6.  Remember that candidates have constitutional rights and respect them.  Hypothetically, let's say someone like Josef Stalin, Pol Pot, or Richard Nixon decides to run for office in an upcoming election.  Then evidence comes to light during the election that this candidate may have committed crimes.  Can an objective investigation even be made (possibly resulting in due process that should be fair) after people conduct their subsequent analyses according to their own biases?  Not that the public doesn't have the right to know what's really happening "behind the scenes".  But the accused really shouldn't be tried by a sensationalistic press or by a populace who might not have all the facts at hand.  What happened to "presumed innocent until proven guilty"?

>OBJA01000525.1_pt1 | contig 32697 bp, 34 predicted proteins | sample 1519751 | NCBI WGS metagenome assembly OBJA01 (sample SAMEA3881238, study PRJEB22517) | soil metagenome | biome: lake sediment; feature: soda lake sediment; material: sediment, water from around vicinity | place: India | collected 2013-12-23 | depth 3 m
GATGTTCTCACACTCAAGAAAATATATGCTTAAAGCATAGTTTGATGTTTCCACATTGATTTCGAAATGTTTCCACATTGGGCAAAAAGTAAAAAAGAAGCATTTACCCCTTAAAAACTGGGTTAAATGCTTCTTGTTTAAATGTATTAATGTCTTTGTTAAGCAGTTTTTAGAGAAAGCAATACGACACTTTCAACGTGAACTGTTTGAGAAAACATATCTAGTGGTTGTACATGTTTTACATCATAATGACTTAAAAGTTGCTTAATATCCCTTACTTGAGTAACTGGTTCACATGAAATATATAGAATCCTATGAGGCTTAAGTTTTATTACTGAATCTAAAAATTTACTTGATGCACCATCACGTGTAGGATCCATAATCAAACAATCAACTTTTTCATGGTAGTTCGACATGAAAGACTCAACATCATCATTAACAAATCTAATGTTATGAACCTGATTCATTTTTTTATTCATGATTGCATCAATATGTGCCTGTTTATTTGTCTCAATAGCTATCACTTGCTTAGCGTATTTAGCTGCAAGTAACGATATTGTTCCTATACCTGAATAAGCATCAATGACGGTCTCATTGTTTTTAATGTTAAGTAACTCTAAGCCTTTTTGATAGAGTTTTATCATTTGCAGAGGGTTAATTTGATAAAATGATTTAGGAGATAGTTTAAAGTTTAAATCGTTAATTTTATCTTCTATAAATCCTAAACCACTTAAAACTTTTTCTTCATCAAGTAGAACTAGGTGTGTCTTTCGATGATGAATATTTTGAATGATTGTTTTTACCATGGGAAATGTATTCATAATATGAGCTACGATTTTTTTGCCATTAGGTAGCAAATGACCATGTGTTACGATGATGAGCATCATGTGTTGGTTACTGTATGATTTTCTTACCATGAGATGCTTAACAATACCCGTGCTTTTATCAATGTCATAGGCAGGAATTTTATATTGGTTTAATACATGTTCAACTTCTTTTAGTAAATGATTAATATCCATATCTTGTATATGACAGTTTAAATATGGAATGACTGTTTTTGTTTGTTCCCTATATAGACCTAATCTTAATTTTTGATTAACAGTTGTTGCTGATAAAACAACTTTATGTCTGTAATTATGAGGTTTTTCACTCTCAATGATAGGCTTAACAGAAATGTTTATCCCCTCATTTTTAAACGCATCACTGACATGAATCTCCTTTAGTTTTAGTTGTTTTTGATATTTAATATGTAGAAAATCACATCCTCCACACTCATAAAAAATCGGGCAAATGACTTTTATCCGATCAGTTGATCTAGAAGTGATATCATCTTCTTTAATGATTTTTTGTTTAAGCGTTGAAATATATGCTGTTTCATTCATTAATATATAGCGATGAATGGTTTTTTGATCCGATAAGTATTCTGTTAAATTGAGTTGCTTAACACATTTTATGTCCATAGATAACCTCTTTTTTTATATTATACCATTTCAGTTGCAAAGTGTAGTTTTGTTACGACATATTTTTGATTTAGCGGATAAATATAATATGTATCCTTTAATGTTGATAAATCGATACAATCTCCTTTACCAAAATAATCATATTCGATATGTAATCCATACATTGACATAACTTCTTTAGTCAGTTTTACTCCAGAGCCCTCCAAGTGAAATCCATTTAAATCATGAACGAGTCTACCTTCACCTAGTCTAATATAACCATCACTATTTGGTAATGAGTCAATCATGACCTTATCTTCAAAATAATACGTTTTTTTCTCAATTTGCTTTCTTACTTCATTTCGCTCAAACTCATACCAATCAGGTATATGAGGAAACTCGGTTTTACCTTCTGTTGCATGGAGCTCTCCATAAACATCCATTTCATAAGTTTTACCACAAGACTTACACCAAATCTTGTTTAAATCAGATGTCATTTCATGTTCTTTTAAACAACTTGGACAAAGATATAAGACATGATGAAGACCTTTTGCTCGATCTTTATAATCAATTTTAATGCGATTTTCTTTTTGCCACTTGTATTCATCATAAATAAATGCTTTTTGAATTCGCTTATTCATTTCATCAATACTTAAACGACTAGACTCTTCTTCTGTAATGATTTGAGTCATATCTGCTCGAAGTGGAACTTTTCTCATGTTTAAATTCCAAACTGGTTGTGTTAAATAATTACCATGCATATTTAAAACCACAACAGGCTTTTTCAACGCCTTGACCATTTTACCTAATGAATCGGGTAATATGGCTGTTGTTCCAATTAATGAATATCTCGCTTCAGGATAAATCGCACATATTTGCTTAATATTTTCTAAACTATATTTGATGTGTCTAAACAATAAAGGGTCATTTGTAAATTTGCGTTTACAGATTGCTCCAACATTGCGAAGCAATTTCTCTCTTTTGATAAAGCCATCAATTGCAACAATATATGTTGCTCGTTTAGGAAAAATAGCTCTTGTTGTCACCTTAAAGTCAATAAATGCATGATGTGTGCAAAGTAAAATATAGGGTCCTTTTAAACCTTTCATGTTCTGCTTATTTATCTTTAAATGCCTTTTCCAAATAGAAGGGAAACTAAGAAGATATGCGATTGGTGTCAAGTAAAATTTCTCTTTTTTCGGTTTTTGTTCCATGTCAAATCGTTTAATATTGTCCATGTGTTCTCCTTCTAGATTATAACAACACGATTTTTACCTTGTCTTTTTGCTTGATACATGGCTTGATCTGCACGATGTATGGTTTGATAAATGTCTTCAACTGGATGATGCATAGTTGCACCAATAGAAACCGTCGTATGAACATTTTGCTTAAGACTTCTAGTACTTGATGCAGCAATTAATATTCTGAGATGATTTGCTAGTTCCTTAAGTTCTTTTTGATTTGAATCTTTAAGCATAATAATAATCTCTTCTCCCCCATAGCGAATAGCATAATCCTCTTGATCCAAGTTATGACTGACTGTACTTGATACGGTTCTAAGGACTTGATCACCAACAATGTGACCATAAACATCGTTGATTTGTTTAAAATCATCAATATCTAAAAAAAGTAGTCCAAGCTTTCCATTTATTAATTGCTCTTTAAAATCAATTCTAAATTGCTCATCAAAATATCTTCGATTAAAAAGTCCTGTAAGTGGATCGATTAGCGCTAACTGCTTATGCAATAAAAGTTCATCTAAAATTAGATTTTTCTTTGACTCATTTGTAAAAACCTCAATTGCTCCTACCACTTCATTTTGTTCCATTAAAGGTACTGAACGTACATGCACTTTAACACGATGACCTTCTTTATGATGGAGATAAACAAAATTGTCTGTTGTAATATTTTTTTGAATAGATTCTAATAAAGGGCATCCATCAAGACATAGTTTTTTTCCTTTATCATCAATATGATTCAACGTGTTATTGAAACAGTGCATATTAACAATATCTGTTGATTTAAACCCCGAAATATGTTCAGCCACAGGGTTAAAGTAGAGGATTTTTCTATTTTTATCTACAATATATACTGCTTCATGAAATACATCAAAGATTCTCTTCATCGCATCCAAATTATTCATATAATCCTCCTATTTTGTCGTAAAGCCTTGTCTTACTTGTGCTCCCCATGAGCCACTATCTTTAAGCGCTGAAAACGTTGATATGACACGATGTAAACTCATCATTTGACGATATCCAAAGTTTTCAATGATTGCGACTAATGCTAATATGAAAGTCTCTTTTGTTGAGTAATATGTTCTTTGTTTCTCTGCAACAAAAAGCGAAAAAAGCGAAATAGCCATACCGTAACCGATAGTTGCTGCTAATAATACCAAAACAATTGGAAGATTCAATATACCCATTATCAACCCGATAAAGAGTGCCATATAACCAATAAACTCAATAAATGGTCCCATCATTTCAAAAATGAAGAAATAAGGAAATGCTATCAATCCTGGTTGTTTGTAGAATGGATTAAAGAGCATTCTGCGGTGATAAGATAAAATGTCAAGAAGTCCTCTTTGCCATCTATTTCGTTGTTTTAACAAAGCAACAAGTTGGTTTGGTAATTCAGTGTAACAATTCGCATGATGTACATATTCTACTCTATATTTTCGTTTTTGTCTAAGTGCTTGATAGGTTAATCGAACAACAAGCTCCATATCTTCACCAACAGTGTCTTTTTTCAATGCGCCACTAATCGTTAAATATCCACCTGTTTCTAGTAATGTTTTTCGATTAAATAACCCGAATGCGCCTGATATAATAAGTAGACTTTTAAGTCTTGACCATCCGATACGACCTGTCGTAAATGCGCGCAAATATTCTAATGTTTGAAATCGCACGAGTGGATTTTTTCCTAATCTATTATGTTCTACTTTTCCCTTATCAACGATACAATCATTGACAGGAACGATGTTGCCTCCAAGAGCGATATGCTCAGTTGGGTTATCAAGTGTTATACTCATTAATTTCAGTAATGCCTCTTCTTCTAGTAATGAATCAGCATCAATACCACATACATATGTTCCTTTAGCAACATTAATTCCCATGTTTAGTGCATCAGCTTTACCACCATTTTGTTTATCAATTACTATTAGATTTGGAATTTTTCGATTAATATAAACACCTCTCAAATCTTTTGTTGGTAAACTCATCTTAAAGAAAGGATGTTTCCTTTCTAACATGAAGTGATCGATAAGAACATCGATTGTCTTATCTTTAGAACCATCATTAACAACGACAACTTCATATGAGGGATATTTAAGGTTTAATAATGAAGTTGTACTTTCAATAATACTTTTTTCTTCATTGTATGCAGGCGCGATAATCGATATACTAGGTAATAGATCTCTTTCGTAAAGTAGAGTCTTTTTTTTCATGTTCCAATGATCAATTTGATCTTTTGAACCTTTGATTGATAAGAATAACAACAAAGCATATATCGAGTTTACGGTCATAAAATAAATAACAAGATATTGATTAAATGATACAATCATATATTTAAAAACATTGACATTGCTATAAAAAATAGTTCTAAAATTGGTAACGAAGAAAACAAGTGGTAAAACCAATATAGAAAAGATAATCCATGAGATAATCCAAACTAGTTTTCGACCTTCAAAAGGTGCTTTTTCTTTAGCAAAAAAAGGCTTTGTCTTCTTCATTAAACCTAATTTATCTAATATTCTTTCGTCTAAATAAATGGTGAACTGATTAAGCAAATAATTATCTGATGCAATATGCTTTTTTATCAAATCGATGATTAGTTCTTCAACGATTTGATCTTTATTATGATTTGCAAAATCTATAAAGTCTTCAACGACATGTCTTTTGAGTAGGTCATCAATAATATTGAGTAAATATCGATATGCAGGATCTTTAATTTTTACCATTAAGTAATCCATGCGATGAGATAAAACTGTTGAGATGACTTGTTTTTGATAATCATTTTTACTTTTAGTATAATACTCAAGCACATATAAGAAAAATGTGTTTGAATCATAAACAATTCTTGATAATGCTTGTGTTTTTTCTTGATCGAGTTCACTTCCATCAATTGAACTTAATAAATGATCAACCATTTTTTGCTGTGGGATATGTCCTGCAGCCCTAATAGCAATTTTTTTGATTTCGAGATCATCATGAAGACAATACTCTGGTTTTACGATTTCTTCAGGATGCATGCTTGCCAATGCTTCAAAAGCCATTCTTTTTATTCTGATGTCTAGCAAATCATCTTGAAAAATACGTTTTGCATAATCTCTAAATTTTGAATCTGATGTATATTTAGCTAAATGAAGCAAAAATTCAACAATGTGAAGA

We know that G_d intended for the USA and other countries to support basic human rights for all people; this is because we are all equal and we are all created in the Image of G_d.  Through Torah and Tanakh, "People of the Book" should know that the Lord requires his people to walk humbly before Him, loving mercy, seeking justice for all, including strangers and outsiders.  This is not a question of justifying anything that anyone might have done if they're "living on the wrong side of the law".  But it is more a question of, "Will America and Israel be nations of free rights for all citizens, living under their laws, seeking justice for those who have been egregiously wronged while humanely prosecuting and rehabilitating those who allegedly committed violations of these laws?"